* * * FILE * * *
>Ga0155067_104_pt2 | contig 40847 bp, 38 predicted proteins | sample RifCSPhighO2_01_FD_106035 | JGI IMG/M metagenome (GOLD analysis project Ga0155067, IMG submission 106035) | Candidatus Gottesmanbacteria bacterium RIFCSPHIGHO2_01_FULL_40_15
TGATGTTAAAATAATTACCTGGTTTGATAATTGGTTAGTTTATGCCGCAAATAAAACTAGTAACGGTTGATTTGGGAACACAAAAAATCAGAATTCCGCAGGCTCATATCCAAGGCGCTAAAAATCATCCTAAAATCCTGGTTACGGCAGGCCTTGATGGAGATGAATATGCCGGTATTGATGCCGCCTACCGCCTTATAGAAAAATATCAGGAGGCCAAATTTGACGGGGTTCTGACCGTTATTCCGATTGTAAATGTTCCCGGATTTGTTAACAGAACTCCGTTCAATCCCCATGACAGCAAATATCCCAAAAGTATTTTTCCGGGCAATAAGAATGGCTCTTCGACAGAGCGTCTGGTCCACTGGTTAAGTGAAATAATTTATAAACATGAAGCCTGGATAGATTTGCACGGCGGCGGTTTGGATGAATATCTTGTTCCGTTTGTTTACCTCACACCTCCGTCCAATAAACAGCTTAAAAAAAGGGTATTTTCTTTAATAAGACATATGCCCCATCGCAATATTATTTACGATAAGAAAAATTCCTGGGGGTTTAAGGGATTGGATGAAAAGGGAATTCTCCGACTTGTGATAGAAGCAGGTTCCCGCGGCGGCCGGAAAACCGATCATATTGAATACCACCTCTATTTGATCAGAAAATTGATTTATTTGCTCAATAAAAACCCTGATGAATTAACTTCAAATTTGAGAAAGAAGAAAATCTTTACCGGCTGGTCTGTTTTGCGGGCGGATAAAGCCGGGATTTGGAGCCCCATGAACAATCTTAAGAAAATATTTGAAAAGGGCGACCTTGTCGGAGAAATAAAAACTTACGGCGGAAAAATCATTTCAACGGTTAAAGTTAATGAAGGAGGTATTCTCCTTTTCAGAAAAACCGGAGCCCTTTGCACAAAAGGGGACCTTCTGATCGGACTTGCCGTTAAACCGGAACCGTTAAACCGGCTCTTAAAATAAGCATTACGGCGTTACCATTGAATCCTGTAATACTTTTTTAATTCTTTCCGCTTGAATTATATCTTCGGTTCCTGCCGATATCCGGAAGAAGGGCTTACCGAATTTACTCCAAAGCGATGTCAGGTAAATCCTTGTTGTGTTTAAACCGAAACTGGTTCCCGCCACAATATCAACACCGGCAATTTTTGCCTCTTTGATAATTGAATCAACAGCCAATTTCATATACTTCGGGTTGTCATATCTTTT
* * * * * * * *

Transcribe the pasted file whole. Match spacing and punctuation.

>Ga0155067_104_pt2 | contig 40847 bp, 38 predicted proteins | sample RifCSPhighO2_01_FD_106035 | JGI IMG/M metagenome (GOLD analysis project Ga0155067, IMG submission 106035) | Candidatus Gottesmanbacteria bacterium RIFCSPHIGHO2_01_FULL_40_15
TGATGTTAAAATAATTACCTGGTTTGATAATTGGTTAGTTTATGCCGCAAATAAAACTAGTAACGGTTGATTTGGGAACACAAAAAATCAGAATTCCGCAGGCTCATATCCAAGGCGCTAAAAATCATCCTAAAATCCTGGTTACGGCAGGCCTTGATGGAGATGAATATGCCGGTATTGATGCCGCCTACCGCCTTATAGAAAAATATCAGGAGGCCAAATTTGACGGGGTTCTGACCGTTATTCCGATTGTAAATGTTCCCGGATTTGTTAACAGAACTCCGTTCAATCCCCATGACAGCAAATATCCCAAAAGTATTTTTCCGGGCAATAAGAATGGCTCTTCGACAGAGCGTCTGGTCCACTGGTTAAGTGAAATAATTTATAAACATGAAGCCTGGATAGATTTGCACGGCGGCGGTTTGGATGAATATCTTGTTCCGTTTGTTTACCTCACACCTCCGTCCAATAAACAGCTTAAAAAAAGGGTATTTTCTTTAATAAGACATATGCCCCATCGCAATATTATTTACGATAAGAAAAATTCCTGGGGGTTTAAGGGATTGGATGAAAAGGGAATTCTCCGACTTGTGATAGAAGCAGGTTCCCGCGGCGGCCGGAAAACCGATCATATTGAATACCACCTCTATTTGATCAGAAAATTGATTTATTTGCTCAATAAAAACCCTGATGAATTAACTTCAAATTTGAGAAAGAAGAAAATCTTTACCGGCTGGTCTGTTTTGCGGGCGGATAAAGCCGGGATTTGGAGCCCCATGAACAATCTTAAGAAAATATTTGAAAAGGGCGACCTTGTCGGAGAAATAAAAACTTACGGCGGAAAAATCATTTCAACGGTTAAAGTTAATGAAGGAGGTATTCTCCTTTTCAGAAAAACCGGAGCCCTTTGCACAAAAGGGGACCTTCTGATCGGACTTGCCGTTAAACCGGAACCGTTAAACCGGCTCTTAAAATAAGCATTACGGCGTTACCATTGAATCCTGTAATACTTTTTTAATTCTTTCCGCTTGAATTATATCTTCGGTTCCTGCCGATATCCGGAAGAAGGGCTTACCGAATTTACTCCAAAGCGATGTCAGGTAAATCCTTGTTGTGTTTAAACCGAAACTGGTTCCCGCCACAATATCAACACCGGCAATTTTTGCCTCTTTGATAATTGAATCAACAGCCAATTTCATATACTTCGGGTTGTCATATCTTTT